Anorak News | Presidential Race 2008: Giuliani And Clinton Fight Clean And Dirty On 9/11

Presidential Race 2008: Giuliani And Clinton Fight Clean And Dirty On 9/11

by | 5th, October 2007


Rudy Giuliani has done his best in this campaign to namedrop 9/11 whenever possible. Now it’s Hillary’s turn.

Clinton is pushing her universal healthcare policy. And in a campaign ad now showing in Iowa and New Hampshire, she is pictured at the dust-covered Ground Zero site, her face covered by a white mask.

The advert doesn’t just paint Clinton in a patriotic/heroic light. For those with any knowledge of the clean-up operation, it also hints at the partial blame directed at Giuliani, who was accused of not doing enough to make sure first responders wore face masks. Many have since taken ill after inhaling toxic dust.

President Bush was criticized when he used 9/11 imagery during his 2004 re-election campaign.

But Giuliani’s campaign team declined to comment to the New York Post about the ad. And victims’ families were divided about whether the imagery was offensive. Patricia Reilly, who lost her sister on 9/11, told the Post: “I supported it when Bush did it because I thought that it was an important discussion for the campaign back in 2004, and I think it’s important that she [Hillary] be able to show what she did.”

Meanwhile, Clinton continues to romp ahead of the pack in fundraising as well as in the polls. The New York Daily News reports that her campaign team raised $27 million between July and October, roughly equal to the combined efforts of frontrunners Giuliani and Romney, as well as third-placed John McCain. Barack Obama raised $20 million.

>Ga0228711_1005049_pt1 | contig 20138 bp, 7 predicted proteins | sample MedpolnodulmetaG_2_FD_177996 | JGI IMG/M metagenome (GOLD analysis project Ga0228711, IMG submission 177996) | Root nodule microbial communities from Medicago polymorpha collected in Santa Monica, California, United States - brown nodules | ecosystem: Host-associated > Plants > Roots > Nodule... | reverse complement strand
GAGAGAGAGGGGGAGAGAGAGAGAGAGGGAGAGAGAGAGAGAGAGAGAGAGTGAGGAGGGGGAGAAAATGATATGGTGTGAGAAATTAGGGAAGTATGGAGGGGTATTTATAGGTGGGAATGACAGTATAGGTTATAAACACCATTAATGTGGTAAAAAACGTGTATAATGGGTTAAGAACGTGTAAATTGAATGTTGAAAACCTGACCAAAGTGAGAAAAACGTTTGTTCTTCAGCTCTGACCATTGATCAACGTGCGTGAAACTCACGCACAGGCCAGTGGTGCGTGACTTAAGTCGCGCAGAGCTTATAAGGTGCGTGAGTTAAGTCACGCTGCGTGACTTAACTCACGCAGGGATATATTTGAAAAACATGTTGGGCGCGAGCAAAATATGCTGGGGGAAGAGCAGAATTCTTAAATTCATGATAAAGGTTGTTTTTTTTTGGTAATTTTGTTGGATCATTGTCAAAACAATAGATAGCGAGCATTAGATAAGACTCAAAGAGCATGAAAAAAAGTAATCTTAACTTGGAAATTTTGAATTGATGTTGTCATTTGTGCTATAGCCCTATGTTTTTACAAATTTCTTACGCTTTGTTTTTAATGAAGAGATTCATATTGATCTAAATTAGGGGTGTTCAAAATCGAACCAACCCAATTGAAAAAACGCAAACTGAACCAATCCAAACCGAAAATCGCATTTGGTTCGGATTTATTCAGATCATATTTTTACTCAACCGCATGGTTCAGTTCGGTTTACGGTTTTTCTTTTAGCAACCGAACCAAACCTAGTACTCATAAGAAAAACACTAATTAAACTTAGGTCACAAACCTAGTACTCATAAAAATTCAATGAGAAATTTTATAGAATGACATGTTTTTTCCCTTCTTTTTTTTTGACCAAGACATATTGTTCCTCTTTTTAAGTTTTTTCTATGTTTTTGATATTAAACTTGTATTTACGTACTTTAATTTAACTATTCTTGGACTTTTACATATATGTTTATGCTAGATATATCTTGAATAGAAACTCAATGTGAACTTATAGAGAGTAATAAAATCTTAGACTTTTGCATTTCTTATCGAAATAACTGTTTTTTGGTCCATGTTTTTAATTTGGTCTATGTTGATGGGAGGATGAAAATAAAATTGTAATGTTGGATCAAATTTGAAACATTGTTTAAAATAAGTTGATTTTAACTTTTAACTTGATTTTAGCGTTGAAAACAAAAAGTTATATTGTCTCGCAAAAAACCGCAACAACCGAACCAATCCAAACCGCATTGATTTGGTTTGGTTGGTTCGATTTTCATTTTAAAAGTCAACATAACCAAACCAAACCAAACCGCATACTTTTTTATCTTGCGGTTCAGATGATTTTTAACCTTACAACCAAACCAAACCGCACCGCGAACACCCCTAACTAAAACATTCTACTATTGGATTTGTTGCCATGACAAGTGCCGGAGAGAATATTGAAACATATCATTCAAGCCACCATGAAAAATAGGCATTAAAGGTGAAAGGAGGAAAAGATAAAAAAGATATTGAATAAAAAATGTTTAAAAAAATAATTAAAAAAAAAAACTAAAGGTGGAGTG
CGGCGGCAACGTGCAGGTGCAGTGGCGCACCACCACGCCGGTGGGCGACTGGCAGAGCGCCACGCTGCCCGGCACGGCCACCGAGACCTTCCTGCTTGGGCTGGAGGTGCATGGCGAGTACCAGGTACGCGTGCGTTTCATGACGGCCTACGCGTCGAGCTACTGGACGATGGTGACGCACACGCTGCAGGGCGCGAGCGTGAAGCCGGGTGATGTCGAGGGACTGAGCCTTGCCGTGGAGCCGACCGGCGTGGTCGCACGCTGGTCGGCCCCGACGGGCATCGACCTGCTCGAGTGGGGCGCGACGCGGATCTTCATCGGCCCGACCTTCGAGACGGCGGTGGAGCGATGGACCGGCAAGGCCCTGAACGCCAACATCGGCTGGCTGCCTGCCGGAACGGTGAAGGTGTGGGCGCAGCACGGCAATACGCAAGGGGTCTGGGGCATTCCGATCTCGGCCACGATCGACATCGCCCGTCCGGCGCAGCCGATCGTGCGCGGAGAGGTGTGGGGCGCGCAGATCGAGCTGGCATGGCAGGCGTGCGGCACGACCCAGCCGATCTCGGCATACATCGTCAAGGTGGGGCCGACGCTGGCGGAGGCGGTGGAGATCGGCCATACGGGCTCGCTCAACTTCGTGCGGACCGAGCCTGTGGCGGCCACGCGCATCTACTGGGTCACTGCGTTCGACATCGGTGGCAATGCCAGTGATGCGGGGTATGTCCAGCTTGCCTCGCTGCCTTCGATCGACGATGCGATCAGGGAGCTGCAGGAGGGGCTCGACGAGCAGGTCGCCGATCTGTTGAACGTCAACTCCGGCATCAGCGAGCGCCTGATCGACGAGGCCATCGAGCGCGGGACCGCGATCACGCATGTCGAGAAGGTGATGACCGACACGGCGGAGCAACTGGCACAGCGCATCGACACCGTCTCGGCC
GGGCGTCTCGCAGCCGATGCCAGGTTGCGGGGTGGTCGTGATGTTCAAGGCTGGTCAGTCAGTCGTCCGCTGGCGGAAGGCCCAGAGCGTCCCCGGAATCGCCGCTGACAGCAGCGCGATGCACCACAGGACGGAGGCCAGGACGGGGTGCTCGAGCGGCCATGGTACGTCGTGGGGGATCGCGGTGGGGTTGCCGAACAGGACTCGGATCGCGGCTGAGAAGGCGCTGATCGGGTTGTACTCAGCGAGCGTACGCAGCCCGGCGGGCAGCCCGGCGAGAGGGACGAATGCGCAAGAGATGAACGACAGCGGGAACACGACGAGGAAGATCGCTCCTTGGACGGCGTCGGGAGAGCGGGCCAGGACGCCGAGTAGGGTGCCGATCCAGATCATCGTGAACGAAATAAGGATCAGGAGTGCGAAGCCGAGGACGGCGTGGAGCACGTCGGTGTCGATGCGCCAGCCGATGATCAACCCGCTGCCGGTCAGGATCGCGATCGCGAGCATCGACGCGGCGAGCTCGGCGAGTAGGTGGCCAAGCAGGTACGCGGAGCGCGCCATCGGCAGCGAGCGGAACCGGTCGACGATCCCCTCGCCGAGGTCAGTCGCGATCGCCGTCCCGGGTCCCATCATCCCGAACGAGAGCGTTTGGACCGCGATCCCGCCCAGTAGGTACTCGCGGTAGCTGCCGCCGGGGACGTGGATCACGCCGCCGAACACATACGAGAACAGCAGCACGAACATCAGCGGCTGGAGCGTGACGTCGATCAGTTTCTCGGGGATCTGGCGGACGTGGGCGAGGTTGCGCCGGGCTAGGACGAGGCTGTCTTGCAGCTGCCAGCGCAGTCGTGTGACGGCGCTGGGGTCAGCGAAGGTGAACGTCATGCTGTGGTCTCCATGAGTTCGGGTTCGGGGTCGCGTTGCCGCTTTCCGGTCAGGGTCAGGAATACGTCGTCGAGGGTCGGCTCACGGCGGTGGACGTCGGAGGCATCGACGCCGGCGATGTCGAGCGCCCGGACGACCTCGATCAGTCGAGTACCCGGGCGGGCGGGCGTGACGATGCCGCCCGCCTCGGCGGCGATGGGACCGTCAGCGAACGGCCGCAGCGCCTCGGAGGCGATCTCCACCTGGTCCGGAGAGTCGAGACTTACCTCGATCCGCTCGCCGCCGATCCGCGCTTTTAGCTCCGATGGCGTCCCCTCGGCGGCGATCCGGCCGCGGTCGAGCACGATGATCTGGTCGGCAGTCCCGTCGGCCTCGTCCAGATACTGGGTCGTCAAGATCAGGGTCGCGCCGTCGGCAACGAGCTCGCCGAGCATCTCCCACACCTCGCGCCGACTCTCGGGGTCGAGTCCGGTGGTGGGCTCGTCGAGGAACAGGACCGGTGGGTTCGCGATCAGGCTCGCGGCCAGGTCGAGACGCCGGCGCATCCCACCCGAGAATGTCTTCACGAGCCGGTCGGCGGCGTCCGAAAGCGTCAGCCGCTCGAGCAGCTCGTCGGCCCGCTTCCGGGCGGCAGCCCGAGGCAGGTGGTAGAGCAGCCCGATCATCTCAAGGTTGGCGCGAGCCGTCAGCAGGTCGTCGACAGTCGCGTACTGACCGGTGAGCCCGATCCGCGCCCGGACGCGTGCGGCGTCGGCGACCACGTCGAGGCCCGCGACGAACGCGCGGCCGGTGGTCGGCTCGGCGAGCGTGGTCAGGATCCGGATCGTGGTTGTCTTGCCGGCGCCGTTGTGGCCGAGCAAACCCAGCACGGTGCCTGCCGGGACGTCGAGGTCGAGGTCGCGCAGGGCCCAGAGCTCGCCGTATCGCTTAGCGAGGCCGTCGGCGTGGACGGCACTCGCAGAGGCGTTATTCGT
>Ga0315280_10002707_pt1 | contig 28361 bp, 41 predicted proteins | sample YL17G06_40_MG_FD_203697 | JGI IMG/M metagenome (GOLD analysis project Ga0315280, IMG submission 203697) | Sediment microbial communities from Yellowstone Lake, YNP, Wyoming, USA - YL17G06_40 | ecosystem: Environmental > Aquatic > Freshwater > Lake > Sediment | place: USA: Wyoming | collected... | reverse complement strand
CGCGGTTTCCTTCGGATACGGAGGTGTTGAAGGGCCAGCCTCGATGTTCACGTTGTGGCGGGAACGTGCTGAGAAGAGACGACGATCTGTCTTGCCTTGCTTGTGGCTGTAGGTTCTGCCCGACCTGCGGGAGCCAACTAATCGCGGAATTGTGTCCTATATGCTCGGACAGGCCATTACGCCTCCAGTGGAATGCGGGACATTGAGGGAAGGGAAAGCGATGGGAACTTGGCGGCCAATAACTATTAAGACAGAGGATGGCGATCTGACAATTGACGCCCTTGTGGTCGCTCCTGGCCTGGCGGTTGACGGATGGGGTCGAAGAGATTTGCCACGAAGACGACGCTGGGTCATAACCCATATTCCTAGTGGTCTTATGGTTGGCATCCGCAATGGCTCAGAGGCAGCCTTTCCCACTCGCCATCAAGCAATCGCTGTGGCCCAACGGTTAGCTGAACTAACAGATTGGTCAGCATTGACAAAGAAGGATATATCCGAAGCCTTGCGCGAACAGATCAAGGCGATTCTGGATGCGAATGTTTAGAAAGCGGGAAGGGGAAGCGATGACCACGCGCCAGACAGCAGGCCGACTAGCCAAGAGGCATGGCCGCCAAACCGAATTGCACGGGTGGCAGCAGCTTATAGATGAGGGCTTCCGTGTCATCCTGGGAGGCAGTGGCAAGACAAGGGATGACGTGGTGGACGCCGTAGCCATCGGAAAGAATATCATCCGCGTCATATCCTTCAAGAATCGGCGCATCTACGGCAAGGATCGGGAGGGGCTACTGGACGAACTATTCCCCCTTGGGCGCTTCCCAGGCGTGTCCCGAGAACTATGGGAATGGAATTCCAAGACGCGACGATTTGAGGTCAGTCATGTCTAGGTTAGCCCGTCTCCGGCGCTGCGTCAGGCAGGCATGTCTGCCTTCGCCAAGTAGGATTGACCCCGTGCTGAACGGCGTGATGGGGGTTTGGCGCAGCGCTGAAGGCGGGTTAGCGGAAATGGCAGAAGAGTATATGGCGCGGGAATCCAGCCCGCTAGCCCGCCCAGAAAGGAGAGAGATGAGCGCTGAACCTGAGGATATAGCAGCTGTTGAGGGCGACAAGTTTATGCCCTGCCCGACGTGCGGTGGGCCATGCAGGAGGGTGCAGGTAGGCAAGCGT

In the Republican pack Giuliani has a problem as his deep-pocketed rival Mitt Romney continues his offensive. Giuliani and Romney have both raised about equal amounts in individual donations so far: Giuliani $45.2 million and Romney $44.65 million.

But Romney, a former venture capitalist, keeps upping his war chest by loaning his campaign money: $17.4 million so far this year.

According to the Wall Street Journal, Romney’s ability to supplement his campaign with millions of dollars could prove a significant advantage as the Republican candidates head into the home straight. With primaries just three months away, Romney will be free to concentrate oin his campaign, while Giuliani continues hustling for dollars.

The two candidates were going at each other yesterday in New Hampshire, where the former Massachusetts governor accused Giuliani of raising taxes while he was New York mayor and insinuated that Giuliani’s liberal views made him unelectable among core Republican supporters.

The Giuliani team chose to counterattack by setting up a conference call for reporters with former Massachusetts governor Paul Celluci, who criticized Romney’s fiscal record when he ran the state.

A nice move, but perhaps it would have been more entertaining if Giuliani had gone on the attack himself as he used to when he ran a weekly radio program as mayor of New York.

The New York Times relives “Live From City Hall … With Rudy Giuliani” today, and relishes the mayor’s straight-talking response to New Yorkers’ complaints, about parking spots and gun control laws.

When David of Oceanside, the president of Ferrets’ Rights Advocacy, called to complain about a city health code change that made it illegal to own ferrets, the mayor replied:

“David, your compulsion, your excessive concern for weasels is a sign of something wrong in your personality. I am giving you the benefit of 55 years of experience — having handled insanity defenses, you need help.”

A bit more of that on the campaign trail, or even in one of the televised debates, and this election might just be a little more entertaining.

Posted: 5th, October 2007 | In: Reviews Comments (3) | TrackBack | Permalink